Oh gosh. For this particular show, you needed to find someone who was charming and attractive but also very menacing. So there has to be this likability in the actor and the character. … I don’t know how you felt, but you want him to get away with things. You want Nathan and Ava and Matt to get away with these things. What I found interesting when reading it was you start to really not want Priscilla’s character [Ruby] to win, which is just such a morally complex situation. I think Tom balances that line so perfectly. He’s a beautiful man to look at, and he is so charming and makes really cool choices. He’s such a thoughtful actor too. You can always see his wheels turning on set in how he’s going to tether that line.
Your character Tory is involved in some really funny scenes. What were some of your personal favorite moments?
There were so many. It’s really intimidating signing onto a show because you sign on pretty blind, especially in my case because I literally hadn’t even received a script. I didn’t really know what I was getting myself into, so I was like, “I hope that everyone likes me, and I hope I like them and that we become a family.” I would have to say that the first few days on set were really really fun for me because it dawned on me that I had hit the jackpot. I don’t know how they filmed the show because Kaley and Chris [Messina] were laughing all the time. And they would pick on you! They would literally pull pranks and do dumb stuff to you, and it was so fun to know that you were going on set to just play and have fun.
It’s a very fast scene, but the moment when the toilet overflows, I was covered in water just sitting in this bathroom waiting for [Kaley and Chris] to walk in, and when it was on my shot, they were messing with me the entire time. They were filming and recording me on their phones, making random things up and trying to get me to break, and I just had to ignore them and try to mop up this water. Also, the dinner scene, the party scene, that was an interesting time because we were filming all of those table scenes over the course of a week. We were getting a little stir-crazy because we were having to repeat the same things. It’s a huge table, and there is a lot of coverage that has to be done. … We all became a big family, and we were just being so goofy and unhinged that entire week. I think it definitely solidified a bond in the crew.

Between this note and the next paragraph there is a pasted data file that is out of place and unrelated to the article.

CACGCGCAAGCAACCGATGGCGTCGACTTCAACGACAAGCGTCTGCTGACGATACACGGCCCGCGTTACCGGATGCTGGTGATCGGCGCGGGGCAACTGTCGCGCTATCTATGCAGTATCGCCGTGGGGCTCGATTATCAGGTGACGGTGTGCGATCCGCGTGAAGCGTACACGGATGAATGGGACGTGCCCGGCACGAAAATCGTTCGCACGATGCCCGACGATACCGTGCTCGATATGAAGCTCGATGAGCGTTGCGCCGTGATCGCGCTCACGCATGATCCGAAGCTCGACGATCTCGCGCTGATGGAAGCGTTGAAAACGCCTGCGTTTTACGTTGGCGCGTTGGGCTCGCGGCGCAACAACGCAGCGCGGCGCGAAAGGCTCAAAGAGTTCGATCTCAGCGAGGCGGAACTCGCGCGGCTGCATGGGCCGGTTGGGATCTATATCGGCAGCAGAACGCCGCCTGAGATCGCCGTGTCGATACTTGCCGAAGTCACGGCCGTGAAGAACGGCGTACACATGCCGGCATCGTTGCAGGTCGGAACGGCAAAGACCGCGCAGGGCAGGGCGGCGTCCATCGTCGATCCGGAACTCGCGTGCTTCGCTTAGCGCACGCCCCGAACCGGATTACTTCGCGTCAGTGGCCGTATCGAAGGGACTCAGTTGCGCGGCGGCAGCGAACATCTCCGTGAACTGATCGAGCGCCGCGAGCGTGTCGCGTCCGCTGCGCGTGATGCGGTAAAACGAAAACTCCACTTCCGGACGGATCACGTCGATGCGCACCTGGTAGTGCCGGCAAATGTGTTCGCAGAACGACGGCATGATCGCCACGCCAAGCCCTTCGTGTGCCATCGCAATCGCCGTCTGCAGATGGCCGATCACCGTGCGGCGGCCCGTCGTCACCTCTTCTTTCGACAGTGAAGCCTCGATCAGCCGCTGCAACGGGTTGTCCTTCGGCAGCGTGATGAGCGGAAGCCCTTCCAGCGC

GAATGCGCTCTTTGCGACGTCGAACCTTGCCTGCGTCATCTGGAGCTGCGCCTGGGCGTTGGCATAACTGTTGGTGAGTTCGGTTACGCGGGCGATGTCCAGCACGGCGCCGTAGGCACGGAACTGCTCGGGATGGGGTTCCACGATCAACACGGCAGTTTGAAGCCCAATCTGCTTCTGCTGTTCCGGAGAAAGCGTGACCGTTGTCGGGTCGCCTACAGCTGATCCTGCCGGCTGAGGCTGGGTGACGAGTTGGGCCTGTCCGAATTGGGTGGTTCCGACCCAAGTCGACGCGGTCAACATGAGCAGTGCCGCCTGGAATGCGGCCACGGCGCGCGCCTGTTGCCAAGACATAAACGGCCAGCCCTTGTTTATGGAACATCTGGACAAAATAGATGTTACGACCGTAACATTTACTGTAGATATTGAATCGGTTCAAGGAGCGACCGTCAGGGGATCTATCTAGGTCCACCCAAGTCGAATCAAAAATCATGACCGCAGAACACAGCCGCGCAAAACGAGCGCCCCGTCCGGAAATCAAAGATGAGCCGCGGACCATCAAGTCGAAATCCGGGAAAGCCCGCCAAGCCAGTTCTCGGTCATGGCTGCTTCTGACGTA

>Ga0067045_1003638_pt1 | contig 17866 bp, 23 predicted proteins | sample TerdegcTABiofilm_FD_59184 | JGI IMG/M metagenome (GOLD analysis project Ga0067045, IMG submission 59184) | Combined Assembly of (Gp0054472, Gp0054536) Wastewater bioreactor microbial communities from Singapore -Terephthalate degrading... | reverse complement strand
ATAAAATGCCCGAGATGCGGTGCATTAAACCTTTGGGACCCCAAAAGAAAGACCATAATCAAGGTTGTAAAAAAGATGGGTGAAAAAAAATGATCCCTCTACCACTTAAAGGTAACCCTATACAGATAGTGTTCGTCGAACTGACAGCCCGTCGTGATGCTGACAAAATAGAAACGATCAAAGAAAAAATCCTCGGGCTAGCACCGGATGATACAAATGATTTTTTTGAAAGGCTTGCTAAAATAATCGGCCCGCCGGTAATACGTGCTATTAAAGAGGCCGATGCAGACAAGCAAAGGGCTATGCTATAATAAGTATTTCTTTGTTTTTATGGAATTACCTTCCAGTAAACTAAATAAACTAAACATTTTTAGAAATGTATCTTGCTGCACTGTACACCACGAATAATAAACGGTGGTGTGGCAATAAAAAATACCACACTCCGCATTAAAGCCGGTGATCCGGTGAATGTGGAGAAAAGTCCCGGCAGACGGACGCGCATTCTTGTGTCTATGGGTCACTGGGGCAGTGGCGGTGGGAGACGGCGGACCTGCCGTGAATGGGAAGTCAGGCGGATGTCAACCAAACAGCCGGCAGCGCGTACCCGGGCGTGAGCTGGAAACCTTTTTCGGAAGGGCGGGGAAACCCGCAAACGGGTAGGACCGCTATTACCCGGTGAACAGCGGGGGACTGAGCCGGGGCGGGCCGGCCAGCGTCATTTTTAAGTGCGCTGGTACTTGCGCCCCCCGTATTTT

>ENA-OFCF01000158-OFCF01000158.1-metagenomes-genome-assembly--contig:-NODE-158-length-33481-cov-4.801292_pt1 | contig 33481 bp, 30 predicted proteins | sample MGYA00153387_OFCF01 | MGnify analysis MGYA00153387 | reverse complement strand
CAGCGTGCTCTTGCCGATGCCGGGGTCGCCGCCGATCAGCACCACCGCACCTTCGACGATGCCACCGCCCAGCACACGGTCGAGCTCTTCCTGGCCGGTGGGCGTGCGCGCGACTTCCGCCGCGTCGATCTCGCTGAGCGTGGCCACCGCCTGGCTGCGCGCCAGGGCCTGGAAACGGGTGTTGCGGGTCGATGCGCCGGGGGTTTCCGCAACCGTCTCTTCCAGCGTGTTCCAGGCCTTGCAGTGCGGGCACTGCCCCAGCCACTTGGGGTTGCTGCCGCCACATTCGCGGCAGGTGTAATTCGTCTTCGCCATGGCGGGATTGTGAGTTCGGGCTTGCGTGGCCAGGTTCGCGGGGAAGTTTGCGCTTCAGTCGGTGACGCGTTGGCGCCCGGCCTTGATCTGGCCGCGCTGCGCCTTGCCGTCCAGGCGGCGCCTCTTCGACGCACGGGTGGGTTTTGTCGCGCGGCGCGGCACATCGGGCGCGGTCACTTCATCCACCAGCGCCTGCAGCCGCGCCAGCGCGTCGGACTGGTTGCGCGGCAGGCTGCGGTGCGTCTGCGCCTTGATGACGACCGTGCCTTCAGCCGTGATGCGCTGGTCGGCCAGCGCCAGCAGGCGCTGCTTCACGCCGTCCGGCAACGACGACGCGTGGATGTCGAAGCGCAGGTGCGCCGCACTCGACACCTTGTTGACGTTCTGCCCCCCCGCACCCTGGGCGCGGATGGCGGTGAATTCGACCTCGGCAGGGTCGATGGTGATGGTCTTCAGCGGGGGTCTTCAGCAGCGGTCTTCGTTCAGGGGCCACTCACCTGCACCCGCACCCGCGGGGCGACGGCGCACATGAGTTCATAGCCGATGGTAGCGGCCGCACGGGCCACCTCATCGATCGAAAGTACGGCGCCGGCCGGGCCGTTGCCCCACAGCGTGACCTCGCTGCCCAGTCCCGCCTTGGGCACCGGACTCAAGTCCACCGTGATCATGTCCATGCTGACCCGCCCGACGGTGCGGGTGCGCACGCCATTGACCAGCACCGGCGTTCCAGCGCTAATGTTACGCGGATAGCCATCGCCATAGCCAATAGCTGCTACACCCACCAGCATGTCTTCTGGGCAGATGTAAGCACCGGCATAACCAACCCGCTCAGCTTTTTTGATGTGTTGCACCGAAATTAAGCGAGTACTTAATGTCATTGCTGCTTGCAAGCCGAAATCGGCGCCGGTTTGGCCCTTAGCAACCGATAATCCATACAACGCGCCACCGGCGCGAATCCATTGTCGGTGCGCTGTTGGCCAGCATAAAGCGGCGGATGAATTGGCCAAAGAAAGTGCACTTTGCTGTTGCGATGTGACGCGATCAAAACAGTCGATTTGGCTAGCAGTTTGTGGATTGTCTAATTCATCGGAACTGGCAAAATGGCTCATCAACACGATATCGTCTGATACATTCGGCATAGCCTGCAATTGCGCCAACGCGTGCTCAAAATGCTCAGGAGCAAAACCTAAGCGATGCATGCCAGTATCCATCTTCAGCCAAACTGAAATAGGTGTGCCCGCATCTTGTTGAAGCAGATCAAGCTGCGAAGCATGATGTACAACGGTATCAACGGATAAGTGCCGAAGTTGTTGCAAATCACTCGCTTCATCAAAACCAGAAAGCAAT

What’s your trick for not breaking?
I wish I had one. I don’t—I just crack. You kind of have to choose your breaks and be strategic about them. There are moments where you are like, “Okay, it’s crunch time. Get your shit together.” But it’s hard, honestly. I’m not super well-versed in the comedic world quite yet, which is why I love it. It feels very new and fresh to me. I’m still trying to get my footing, and watching Kaley and asking how do you not crack in these moments, it definitely feels like a learning lesson.
Earlier this year, you starred in Scream VI, and one of your upcoming projects is a film called Totally Killer. Do you have a thing for serial-killer storylines?
I really started noticing that pattern and was like, “This is weird.” I honestly just receive scripts, and if I like them, I audition for them, and if they like me, I do it. So there really was nothing strategic about that situation, but I do find myself in a big serial-killer world. It’s interesting, though, because I feel like every serial-killer project that I’ve done over the last year or so, they haven’t been very serious. I mean Scream is scary, but it’s also very satirical. And my character is funny for the most part. I love doing things that are very out of my comfort zone, a little bit feral, and wild, and maybe it just lights me up to get to go a little crazy. I feel really proud of all the projects, so I’ll keep doing them.